VISITING FLORENCE PART I

Upon our arrival in Florence we entered the apartment we rented from Airbnb and were amazed. Not only the apartment was conveniently situated in the Sloane Street of Florence but the inside was heavenly- recently refurbished, white sofas, plasma tv, tall ceilings- I am in love.

Eager to explore Florence we dropped off our bags and went outside in search of a bar. We found Fashion Foodballers, an insanely decorated bar with table footballs as tables and footballers shirts hanging from the walls! We sat outside and ordered our first spritz in Florence, accompanied by a selection of cured hams and cheese. It was absolutely delicious and sure filled the empty void in our stomachs.

We ventured back towards Via dei Tornabuoni to have a look at the shops and passed by Salvatore Ferragamo, whose shop contains a museum. It is a very informative museum which explains the connection between art and fashion, and to what extend does the former influence the latter. "The exhibition, Across Art and Fashion, analyses the forms of dialogue between these two worlds: reciprocal inspirations, overlaps and collaborations, from the experiences of the Pre-Raphaelites to those of Futurism, and from Surrealism to Radical Fashion." My favorite part was seeing what art particularly inspired certain high-end designers, for example in the photo below, Yves Saint Laurent, Cocktail dress in 1965 was inspired by a book he received from his mother. He created a collection of dresses in which the Mondrian's style was adapted to women's curves without affecting the geometry of the models.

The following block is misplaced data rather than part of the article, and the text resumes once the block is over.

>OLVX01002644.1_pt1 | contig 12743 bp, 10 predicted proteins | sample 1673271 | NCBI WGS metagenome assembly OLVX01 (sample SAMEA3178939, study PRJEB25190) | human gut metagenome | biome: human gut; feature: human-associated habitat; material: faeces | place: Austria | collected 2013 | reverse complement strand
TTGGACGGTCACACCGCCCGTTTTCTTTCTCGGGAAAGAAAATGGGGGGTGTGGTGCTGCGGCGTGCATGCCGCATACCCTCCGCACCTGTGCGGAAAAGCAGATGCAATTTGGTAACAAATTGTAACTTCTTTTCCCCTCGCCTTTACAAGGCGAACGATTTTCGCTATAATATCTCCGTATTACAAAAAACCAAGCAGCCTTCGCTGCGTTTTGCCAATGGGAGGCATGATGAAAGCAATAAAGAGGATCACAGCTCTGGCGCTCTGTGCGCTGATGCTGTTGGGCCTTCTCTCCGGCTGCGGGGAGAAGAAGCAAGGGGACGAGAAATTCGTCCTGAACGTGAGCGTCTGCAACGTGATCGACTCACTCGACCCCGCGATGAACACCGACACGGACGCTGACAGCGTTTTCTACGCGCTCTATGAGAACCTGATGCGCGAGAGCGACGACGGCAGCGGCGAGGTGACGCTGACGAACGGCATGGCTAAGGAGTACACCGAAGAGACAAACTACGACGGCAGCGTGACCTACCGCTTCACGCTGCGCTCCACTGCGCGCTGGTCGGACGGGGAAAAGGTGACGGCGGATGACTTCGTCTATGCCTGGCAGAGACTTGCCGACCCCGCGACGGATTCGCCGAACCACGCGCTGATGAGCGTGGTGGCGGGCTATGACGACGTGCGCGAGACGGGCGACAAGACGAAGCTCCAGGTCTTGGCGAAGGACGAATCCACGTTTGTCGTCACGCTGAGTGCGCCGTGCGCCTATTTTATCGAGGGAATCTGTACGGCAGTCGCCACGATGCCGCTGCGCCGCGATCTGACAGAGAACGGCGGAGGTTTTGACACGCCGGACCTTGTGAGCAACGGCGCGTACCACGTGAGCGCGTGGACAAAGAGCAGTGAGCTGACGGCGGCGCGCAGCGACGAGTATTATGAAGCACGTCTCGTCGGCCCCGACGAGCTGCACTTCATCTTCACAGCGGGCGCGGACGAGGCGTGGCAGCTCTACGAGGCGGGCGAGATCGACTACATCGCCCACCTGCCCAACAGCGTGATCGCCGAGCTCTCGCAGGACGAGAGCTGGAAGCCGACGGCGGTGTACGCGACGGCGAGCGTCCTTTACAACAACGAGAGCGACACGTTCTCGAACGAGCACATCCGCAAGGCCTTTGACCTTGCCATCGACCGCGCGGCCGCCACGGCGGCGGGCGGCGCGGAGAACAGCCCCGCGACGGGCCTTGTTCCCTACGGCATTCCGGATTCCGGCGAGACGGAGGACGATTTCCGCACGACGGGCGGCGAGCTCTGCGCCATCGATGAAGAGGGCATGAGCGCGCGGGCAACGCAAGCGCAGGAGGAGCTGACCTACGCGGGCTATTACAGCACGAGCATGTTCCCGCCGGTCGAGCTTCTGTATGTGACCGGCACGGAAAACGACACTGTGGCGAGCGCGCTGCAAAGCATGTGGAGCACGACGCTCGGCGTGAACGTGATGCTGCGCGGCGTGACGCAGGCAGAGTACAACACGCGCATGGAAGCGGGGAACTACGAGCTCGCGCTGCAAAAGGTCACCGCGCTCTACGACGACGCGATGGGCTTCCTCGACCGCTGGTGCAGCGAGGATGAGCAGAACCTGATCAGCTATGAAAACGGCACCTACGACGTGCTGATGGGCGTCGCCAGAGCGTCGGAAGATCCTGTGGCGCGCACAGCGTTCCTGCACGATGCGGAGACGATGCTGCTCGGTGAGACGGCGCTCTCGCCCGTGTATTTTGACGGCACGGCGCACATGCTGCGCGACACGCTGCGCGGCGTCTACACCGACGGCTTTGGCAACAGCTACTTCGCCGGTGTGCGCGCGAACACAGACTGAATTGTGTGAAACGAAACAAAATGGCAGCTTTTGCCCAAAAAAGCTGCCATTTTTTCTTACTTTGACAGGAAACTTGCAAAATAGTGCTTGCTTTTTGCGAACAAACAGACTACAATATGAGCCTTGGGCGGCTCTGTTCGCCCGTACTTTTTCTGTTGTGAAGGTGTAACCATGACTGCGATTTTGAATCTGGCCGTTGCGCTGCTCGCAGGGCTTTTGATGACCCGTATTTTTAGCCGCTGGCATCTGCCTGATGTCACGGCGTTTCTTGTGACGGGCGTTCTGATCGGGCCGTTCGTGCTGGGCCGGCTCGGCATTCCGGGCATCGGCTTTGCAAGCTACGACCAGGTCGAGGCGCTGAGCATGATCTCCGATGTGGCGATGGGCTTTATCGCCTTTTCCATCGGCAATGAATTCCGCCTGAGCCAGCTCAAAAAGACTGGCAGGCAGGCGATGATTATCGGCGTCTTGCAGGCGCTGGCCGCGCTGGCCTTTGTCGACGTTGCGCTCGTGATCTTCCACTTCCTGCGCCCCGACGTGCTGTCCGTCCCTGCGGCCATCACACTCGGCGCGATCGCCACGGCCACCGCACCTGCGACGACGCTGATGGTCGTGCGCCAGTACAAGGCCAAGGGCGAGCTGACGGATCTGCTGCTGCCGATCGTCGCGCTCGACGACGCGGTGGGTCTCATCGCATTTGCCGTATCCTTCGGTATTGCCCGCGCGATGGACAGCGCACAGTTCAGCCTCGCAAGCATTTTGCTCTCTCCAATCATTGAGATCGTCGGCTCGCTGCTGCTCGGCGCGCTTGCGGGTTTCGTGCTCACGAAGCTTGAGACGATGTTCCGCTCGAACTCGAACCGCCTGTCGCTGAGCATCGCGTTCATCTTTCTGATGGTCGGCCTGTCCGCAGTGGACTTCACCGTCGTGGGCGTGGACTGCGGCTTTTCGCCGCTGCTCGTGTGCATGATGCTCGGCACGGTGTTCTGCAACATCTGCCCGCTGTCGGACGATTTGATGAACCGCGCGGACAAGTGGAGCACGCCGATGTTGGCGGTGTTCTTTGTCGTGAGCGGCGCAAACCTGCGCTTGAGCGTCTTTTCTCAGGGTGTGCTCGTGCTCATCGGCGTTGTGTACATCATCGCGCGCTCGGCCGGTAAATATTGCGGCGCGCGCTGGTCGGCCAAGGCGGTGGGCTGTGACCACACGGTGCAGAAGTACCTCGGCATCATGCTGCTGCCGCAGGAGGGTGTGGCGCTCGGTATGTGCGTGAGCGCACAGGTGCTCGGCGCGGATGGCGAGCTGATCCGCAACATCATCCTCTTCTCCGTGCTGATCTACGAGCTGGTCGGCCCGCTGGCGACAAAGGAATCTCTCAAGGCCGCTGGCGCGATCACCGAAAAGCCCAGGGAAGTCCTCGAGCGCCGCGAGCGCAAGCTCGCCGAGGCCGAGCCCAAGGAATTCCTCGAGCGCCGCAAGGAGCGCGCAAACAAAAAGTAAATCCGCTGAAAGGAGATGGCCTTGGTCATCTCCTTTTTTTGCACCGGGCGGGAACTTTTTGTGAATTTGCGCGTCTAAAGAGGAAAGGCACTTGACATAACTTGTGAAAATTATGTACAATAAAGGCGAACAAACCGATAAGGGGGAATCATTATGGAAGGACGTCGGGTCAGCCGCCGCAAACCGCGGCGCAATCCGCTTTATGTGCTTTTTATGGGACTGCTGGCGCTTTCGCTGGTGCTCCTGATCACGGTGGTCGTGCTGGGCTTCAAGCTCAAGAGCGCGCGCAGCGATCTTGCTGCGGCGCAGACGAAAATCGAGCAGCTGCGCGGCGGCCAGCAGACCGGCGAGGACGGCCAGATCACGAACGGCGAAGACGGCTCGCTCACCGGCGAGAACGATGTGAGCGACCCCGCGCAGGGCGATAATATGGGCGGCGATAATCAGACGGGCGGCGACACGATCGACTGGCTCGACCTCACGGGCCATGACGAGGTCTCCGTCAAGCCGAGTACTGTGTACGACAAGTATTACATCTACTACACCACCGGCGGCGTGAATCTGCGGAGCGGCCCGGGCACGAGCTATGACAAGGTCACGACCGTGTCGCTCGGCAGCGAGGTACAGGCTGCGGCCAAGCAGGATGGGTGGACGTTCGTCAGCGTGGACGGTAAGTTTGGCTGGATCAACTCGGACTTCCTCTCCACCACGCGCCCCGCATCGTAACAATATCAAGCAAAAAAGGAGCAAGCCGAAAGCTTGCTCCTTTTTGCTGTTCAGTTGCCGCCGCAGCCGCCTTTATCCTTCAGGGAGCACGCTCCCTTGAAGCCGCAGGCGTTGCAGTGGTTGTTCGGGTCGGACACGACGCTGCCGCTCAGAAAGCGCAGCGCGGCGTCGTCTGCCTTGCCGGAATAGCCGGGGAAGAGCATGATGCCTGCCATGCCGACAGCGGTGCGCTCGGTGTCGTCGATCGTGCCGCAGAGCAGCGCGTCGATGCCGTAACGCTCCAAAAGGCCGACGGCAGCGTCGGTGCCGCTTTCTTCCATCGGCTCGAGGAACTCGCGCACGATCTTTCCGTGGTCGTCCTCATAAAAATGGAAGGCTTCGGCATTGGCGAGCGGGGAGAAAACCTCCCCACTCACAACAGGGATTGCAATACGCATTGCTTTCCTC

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The museum was so inspiring, if you visit Florence and have some extra time I absolutely recommend you going! (tickets are 8 euros standard, 4 euros reduced). Taking time in the museum meant that dinner time came very quick, so we booked a place in "Trattoria l'Brindellone", a very traditional restaurant recommended by many. We ordered a florentine stake and Chianti red wine which, in a matter of minutes was already on the table. Yes, they cook the florentine stake for about 3-4 minutes, and it comes practically raw... But don't be put off, the taste is so tender and delicious and the meat just melts in your mouth there is no need for it to be cooked longer. I guess that's how they do it here!

23 July

Having fallen in love with this city waking up early wasn't a problem for me. Up at 9.00 and straight out for breakfast in piazza della republic in a very traditional looking bar called Café Paszkowski. I was treated to a beautiful cappuccino, freshly squeezed orange juice and an apple croissant to fuel my long day of exploring.

Our first aim was to go and visit the Basilica Di Santa Maria Novella opposite the main station. It is a spectacular piece of architecture. The completion of the church itself was in 1360, but unfortunately there was not enough financial aid to complete the façade, which ended up being built in 1456. 

Unfortunately just as we were walking towards the Dome, the weather decided to take a turn for the worst and start pouring down with rain. We took refuge in a bar in the piazza del duomo which made us a beautiful cappuccino.